Interestingly, this is the same 1.7 as in the global scale factor ratio leading to . Namely, the requirement that the global acceleration is zero when leads in terms of the current mass density to the condition or . This is also the distance where the global Hubble ratio is reached, because at this point the enclosed mass is the same as for the uniform global Friedmann model, hence the expansion rate is the same.
To repeat, when the local dark energy density is equal to the global DE density, the global Hubble rate is reached at the distance . This distance is also the same as the radius of the ideal EinsteinStraus vacuole .
3.2 An application to the Local Group
An implication is that the best place for the study of the local dark energy using the present approach would be where the point mass plus void model extends beyond the standard radius . Interestingly, this may just be the case in the Local Volume where, according to Karachentsev et al. (2009), there seems to be an average underdensity by a factor of 2 or 3 locally, and the vacuole from which the central mass was gathered, may then exceed by a factor of 1.26 or 1.44, respectively.
If the local flow reaches the global Hubble rate around the distance R_{2}, as defined by sufficiently accurate data, and if
,
then robustly
(8) 
For example, if we take for the Local Group Mpc and (Karachentsev et al. 2009), then we obtain using Eq. (2)
(9) 
Expressed in another way, for (see Chernin et al. 2009) and , the zerogravity radius is 1.3 to 1.55 Mpc and the predicted distance where the local flow reaches the global Hubble rate is 2.22.6 Mpc, which agrees with the observations (Karachentsev et al. 2009). Hence, as in our earlier estimations, the value of the local density proves to be near the global one, supporting the universal nature of the dark energy having the same density both globally and locally. Acknowledgements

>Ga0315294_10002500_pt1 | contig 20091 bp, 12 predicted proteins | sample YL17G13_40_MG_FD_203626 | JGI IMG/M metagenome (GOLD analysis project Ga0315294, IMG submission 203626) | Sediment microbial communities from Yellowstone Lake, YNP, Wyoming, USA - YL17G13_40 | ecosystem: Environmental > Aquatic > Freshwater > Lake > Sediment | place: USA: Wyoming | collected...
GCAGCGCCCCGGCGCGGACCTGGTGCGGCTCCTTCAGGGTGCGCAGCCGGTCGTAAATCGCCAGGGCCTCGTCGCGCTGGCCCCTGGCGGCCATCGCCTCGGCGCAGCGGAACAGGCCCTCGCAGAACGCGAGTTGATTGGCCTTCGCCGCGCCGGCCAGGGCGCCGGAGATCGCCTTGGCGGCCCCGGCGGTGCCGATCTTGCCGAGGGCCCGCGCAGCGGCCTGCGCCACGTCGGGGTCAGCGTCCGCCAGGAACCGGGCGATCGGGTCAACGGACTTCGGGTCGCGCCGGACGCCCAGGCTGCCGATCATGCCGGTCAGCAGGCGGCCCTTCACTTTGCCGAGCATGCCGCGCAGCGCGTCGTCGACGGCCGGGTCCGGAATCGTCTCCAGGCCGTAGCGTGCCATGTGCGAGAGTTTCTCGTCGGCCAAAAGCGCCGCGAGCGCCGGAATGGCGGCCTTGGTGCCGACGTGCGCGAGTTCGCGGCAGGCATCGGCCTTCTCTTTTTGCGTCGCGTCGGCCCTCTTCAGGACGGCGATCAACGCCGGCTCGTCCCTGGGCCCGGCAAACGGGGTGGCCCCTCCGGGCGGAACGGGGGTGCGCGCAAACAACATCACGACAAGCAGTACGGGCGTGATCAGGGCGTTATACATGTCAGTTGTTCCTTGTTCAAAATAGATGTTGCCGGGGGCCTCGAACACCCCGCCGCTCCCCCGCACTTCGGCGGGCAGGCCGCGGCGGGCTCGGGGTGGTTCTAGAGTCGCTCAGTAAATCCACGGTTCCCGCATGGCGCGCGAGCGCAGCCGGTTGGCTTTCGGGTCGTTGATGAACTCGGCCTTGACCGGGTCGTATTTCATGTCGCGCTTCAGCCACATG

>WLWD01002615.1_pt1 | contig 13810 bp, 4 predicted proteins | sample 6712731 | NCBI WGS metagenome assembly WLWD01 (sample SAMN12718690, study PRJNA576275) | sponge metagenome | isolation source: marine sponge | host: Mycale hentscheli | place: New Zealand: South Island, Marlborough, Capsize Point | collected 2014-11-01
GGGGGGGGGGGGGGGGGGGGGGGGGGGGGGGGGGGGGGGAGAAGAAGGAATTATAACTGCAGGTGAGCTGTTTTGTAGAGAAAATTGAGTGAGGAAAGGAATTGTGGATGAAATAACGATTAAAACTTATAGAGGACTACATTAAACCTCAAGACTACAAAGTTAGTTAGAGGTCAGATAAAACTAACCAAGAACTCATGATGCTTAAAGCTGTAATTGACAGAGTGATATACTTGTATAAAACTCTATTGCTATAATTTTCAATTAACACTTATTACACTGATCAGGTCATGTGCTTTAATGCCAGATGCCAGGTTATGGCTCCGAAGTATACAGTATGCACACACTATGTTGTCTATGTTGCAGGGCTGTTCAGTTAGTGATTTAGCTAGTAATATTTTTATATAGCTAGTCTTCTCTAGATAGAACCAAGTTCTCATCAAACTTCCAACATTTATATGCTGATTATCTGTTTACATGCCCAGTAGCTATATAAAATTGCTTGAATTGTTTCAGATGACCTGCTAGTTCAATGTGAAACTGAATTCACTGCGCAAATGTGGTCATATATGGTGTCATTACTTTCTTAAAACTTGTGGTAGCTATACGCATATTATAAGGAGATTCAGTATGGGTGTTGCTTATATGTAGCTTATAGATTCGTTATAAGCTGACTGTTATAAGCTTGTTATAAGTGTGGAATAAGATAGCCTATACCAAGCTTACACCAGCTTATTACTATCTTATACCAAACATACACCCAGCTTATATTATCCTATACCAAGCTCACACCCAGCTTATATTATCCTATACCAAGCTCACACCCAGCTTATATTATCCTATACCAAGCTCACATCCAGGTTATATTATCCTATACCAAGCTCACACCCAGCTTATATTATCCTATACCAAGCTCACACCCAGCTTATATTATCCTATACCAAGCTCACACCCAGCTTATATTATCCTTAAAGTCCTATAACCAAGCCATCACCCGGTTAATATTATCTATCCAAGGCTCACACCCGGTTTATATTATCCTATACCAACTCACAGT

A.C. thanks the RFBR for partial support via the grant 100200178. We also thank the anonymous referee for useful comments.
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Footnotes
 ... concentration^{}
 The total mass of the system within may vary with time after its formation because of accretion of material from outside or escape of dwarf galaxies from the system. In reality such mass variations can hardly be very significant. In any case, the value of the zerogravity radius should follow the total mass in accordance with Eq. (1).
All Figures
Figure 1: The normalized distancevelocity diagram showing the predicted local flow for the age of the standard world model, corresponding to . The local flow reaches the global Hubble rate around . 

Open with DEXTER  
In the text 
Figure 2: The normalized distancevelocity diagram showing the predicted local flow for several flight times: 0.85, 1.5 and 2.0 vacuum Hubble times. For large distances and long times the flow approaches the vacuum flow y=x. 

Open with DEXTER  
In the text 
Figure 3: The normalized distancevelocity diagram for different values of the localtoglobal dark energy density ratio. Note that the predicted local flow reaches the global Hubble rate (the straight lines beginning from the origo) around 1.51.7 times the zerogravity distance. 

Open with DEXTER  
In the text